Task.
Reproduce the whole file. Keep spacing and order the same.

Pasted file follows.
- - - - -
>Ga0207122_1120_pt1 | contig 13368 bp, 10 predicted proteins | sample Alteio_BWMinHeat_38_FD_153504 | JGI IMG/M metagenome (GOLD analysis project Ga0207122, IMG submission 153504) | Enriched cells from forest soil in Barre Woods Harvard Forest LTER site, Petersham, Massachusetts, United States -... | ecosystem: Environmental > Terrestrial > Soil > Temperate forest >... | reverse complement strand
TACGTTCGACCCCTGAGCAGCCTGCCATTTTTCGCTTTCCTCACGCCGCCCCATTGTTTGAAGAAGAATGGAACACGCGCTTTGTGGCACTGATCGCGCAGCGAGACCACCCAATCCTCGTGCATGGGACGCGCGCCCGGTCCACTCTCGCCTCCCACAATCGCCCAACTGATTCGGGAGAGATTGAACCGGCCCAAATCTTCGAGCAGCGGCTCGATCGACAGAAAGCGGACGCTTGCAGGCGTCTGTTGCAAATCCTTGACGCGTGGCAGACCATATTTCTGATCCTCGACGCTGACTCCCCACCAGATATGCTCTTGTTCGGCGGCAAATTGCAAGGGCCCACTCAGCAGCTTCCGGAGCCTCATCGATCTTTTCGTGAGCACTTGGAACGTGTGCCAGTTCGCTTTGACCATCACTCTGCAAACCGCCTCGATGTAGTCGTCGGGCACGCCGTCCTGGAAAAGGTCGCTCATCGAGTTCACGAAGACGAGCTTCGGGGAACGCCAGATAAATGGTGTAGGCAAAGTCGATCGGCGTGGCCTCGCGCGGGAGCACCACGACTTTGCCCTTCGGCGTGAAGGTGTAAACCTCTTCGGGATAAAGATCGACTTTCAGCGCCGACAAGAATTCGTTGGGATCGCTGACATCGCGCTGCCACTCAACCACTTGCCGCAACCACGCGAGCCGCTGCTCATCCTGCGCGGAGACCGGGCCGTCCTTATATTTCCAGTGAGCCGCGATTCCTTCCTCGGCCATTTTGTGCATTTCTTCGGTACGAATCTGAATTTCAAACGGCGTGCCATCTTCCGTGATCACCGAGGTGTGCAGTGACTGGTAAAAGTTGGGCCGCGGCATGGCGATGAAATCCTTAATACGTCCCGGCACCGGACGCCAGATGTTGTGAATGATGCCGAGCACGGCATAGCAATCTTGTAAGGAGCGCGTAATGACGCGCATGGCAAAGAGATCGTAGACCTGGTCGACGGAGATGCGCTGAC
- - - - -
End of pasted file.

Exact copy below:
>Ga0207122_1120_pt1 | contig 13368 bp, 10 predicted proteins | sample Alteio_BWMinHeat_38_FD_153504 | JGI IMG/M metagenome (GOLD analysis project Ga0207122, IMG submission 153504) | Enriched cells from forest soil in Barre Woods Harvard Forest LTER site, Petersham, Massachusetts, United States -... | ecosystem: Environmental > Terrestrial > Soil > Temperate forest >... | reverse complement strand
TACGTTCGACCCCTGAGCAGCCTGCCATTTTTCGCTTTCCTCACGCCGCCCCATTGTTTGAAGAAGAATGGAACACGCGCTTTGTGGCACTGATCGCGCAGCGAGACCACCCAATCCTCGTGCATGGGACGCGCGCCCGGTCCACTCTCGCCTCCCACAATCGCCCAACTGATTCGGGAGAGATTGAACCGGCCCAAATCTTCGAGCAGCGGCTCGATCGACAGAAAGCGGACGCTTGCAGGCGTCTGTTGCAAATCCTTGACGCGTGGCAGACCATATTTCTGATCCTCGACGCTGACTCCCCACCAGATATGCTCTTGTTCGGCGGCAAATTGCAAGGGCCCACTCAGCAGCTTCCGGAGCCTCATCGATCTTTTCGTGAGCACTTGGAACGTGTGCCAGTTCGCTTTGACCATCACTCTGCAAACCGCCTCGATGTAGTCGTCGGGCACGCCGTCCTGGAAAAGGTCGCTCATCGAGTTCACGAAGACGAGCTTCGGGGAACGCCAGATAAATGGTGTAGGCAAAGTCGATCGGCGTGGCCTCGCGCGGGAGCACCACGACTTTGCCCTTCGGCGTGAAGGTGTAAACCTCTTCGGGATAAAGATCGACTTTCAGCGCCGACAAGAATTCGTTGGGATCGCTGACATCGCGCTGCCACTCAACCACTTGCCGCAACCACGCGAGCCGCTGCTCATCCTGCGCGGAGACCGGGCCGTCCTTATATTTCCAGTGAGCCGCGATTCCTTCCTCGGCCATTTTGTGCATTTCTTCGGTACGAATCTGAATTTCAAACGGCGTGCCATCTTCCGTGATCACCGAGGTGTGCAGTGACTGGTAAAAGTTGGGCCGCGGCATGGCGATGAAATCCTTAATACGTCCCGGCACCGGACGCCAGATGTTGTGAATGATGCCGAGCACGGCATAGCAATCTTGTAAGGAGCGCGTAATGACGCGCATGGCAAAGAGATCGTAGACCTGGTCGACGGAGATGCGCTGAC